If the device is in the Secure Life Cycle state, then the ATOC is required to facilitate the secure boot process. Else if the device is in the Development Life Cycle state (i.e. Not Secure), then the ATOC is optional. When no ATOC is present at the top of MRAM, the SE will start the RTSS-HE core using the following procedure.
• If the beginning of MRAM (address 0x0) contains a valid code image (Interrupt vector table), then the SE will boot the RTSS-HE from the beginning of MRAM (address 0x0).
• Else if there is no valid code image at the beginning of MRAM, then the SE will load a debug stub into the ITCM of the RTSS-HE and start execution of the Debug stub so that the user can easily connect a debugger to the RTSS-HE core and control it as needed. This process enables the user to easily program code into the beginning of MRAM and the device will boot this code using the RTSS-HE
An Ensemble device may be powered up by applying power to the device (Normal Boot Process) or the device can power up from Stop mode via wake-up events (Wake-up Boot Process). These wake-up events may be configured by the application code to boot up certain subsystems with various system configuration settings. These are specified as part of the AiPM functionality for the device and are controlled by the SE during wake-up events.
Lastly, the SE provides a UART interface named SEUART that enables SE Maintenance tools to connect to the device and perform various recovery or maintenance functions on the device during development. The Maintenance tool enables users to display device settings, program MRAM, display debug information, and to provision end-product developer credentials into the device when needed. Please see the SE Tools User Guide for more information on these tools which will assist in development.
The device Non-Secure boot process is outlined in the flow diagram below:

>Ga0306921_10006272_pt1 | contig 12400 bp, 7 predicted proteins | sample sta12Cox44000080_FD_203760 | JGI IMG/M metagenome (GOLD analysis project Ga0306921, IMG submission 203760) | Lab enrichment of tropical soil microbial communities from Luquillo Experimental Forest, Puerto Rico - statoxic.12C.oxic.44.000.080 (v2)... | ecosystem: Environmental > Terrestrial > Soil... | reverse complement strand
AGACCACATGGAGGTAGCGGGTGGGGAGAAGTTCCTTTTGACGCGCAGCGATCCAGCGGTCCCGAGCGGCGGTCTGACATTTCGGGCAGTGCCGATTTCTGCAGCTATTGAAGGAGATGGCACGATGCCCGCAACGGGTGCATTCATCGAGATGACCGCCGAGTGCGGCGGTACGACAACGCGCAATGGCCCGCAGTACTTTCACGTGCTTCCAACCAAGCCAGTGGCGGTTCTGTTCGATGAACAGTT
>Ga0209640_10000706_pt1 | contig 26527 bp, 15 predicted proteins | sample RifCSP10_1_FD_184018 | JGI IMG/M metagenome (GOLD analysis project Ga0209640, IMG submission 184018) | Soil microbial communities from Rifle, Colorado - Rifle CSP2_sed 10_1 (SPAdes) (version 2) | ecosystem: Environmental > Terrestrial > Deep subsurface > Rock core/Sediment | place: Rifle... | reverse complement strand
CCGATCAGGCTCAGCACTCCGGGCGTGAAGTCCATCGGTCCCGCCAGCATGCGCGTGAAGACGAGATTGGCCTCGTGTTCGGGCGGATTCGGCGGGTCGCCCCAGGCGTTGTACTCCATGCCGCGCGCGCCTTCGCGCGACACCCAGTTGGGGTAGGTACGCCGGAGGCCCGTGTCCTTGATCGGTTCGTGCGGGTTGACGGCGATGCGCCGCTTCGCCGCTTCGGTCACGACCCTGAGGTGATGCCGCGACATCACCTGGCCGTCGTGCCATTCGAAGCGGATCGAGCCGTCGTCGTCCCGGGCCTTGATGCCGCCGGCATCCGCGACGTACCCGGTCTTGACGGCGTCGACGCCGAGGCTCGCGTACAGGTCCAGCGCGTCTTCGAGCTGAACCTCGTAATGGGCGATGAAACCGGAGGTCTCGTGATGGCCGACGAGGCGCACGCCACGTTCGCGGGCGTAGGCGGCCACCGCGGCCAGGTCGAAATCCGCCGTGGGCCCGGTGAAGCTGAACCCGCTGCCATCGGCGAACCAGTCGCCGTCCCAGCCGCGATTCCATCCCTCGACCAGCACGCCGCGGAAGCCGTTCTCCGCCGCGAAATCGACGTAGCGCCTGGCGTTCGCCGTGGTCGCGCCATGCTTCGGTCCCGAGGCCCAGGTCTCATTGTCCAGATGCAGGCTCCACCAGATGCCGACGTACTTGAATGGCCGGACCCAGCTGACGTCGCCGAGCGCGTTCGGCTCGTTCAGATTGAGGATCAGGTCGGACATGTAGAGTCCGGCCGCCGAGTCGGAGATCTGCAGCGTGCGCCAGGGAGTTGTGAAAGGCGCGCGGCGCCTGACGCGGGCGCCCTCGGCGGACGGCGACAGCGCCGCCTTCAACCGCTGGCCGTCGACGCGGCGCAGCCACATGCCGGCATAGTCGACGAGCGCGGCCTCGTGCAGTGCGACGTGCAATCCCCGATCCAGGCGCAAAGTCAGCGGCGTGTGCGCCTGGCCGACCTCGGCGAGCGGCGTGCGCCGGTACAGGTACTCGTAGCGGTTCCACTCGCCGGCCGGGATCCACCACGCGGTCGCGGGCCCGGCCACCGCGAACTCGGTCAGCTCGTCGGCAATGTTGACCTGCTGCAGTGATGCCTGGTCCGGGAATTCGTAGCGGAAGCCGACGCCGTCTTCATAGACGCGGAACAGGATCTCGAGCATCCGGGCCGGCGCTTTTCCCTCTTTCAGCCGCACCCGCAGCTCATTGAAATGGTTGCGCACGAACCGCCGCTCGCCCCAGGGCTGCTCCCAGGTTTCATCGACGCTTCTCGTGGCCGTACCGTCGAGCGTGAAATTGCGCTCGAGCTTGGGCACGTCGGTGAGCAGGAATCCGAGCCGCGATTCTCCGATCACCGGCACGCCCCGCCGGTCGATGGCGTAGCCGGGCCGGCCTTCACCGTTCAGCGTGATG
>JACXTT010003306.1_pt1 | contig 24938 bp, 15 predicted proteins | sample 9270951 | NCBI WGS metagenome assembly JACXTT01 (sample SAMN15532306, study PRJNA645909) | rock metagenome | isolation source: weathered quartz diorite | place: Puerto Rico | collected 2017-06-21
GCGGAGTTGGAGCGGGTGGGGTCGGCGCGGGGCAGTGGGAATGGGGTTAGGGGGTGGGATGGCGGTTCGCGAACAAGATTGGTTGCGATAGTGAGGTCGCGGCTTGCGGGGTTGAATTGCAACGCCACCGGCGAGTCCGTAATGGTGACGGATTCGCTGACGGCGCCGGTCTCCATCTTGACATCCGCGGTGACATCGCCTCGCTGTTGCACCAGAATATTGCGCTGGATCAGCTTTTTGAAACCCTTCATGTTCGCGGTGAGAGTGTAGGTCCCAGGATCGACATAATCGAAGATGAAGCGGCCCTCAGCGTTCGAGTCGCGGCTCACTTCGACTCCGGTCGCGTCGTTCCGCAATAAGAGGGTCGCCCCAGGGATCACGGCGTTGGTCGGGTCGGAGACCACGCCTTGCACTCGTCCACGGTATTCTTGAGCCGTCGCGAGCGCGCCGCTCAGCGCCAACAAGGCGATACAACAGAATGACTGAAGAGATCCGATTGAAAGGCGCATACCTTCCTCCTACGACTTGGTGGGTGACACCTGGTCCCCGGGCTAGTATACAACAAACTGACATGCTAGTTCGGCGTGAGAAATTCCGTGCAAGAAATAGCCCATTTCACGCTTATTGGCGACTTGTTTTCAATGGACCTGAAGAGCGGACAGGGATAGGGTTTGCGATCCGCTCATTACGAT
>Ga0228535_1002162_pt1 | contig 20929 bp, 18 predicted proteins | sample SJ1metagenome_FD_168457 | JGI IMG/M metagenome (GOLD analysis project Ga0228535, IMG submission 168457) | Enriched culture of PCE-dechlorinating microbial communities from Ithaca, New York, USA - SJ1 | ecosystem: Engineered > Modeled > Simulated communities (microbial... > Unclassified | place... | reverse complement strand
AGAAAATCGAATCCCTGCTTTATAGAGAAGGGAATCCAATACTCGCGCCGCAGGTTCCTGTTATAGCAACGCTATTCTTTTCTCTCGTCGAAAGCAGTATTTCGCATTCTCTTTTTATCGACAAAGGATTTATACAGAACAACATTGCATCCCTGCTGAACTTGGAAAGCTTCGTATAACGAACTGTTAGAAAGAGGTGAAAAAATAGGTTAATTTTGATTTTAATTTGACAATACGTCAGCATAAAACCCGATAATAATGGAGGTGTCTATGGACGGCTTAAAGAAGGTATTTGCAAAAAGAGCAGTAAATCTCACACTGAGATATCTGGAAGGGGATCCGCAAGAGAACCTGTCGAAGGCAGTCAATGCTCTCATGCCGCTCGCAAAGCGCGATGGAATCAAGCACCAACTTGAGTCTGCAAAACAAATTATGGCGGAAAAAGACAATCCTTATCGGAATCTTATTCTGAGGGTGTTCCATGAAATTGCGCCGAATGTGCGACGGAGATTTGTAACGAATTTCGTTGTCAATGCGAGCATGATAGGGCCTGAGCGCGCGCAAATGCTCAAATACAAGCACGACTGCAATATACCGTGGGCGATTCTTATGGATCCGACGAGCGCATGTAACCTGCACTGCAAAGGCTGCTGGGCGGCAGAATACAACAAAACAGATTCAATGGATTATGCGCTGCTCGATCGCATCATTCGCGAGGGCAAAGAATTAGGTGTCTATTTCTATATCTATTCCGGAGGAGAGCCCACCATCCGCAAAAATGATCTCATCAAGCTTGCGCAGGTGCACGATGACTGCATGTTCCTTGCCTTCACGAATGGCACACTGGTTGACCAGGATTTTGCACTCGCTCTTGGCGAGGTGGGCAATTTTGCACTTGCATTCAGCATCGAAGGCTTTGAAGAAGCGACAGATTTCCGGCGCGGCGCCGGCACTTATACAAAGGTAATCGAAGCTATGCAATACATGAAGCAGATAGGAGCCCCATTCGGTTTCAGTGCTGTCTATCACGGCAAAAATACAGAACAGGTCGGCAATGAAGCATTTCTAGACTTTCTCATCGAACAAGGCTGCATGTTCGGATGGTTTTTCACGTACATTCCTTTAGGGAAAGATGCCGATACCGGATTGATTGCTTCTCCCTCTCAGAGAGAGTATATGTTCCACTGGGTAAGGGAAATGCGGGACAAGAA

Ensemble family devices feature many shared peripherals and up to 13.5 MB of SRAM and up to 5.5MB of non-volatile MRAM, either of these memories can store application code and/or data. Since Ensemble devices have multiple cores, it is recommended that the user’s selection of SRAM and MRAM memory map layout is defined during the development process detailing which MCU cores will have dedicated access or shared access to sections of these memories and individual peripherals. The online Alif Conductor tool is designed to assist with this process. The Conductor tool also assists in configuring device system clocks and the peripheral Pin Mux settings. Please see the Alif Conductor User Guide for more information.
The Alif Conductor tool saves a user’s device configuration information into a file that can be downloaded for use with the Alif ATOC tools to create an ATOC image to be written to MRAM which governs device-level configuration, secure boot, and CPU boot sequence at run time.
Note: The Application code itself is developed using standard MCU development tools / IDE tools. The resulting executable image from the standard MCU build process can be programmed into MRAM where the application CPU cores will boot them. Standard debug tools may also be used in the development process to debug software and program the device. Please see the Getting Started Application Notes for more information on the development process.
This document introduced the top-level system architecture of the Ensemble family devices and their programming models. It includes descriptions of the various software execution environments, memories, peripherals, and the connections between them. Finally, there is an overview of the boot process, security features, and inter-process communication.
Detailed device specifications are provided in the respective device Datasheets. For further detailed information about specific hardware components (CPUs, NPUs, memories, peripherals, their register settings, etc.) please refer to the products’ Hardware Reference Manuals. For further information about the devices’ software programming model, software concepts, APIs, etc., please refer to the product Software Reference Manual.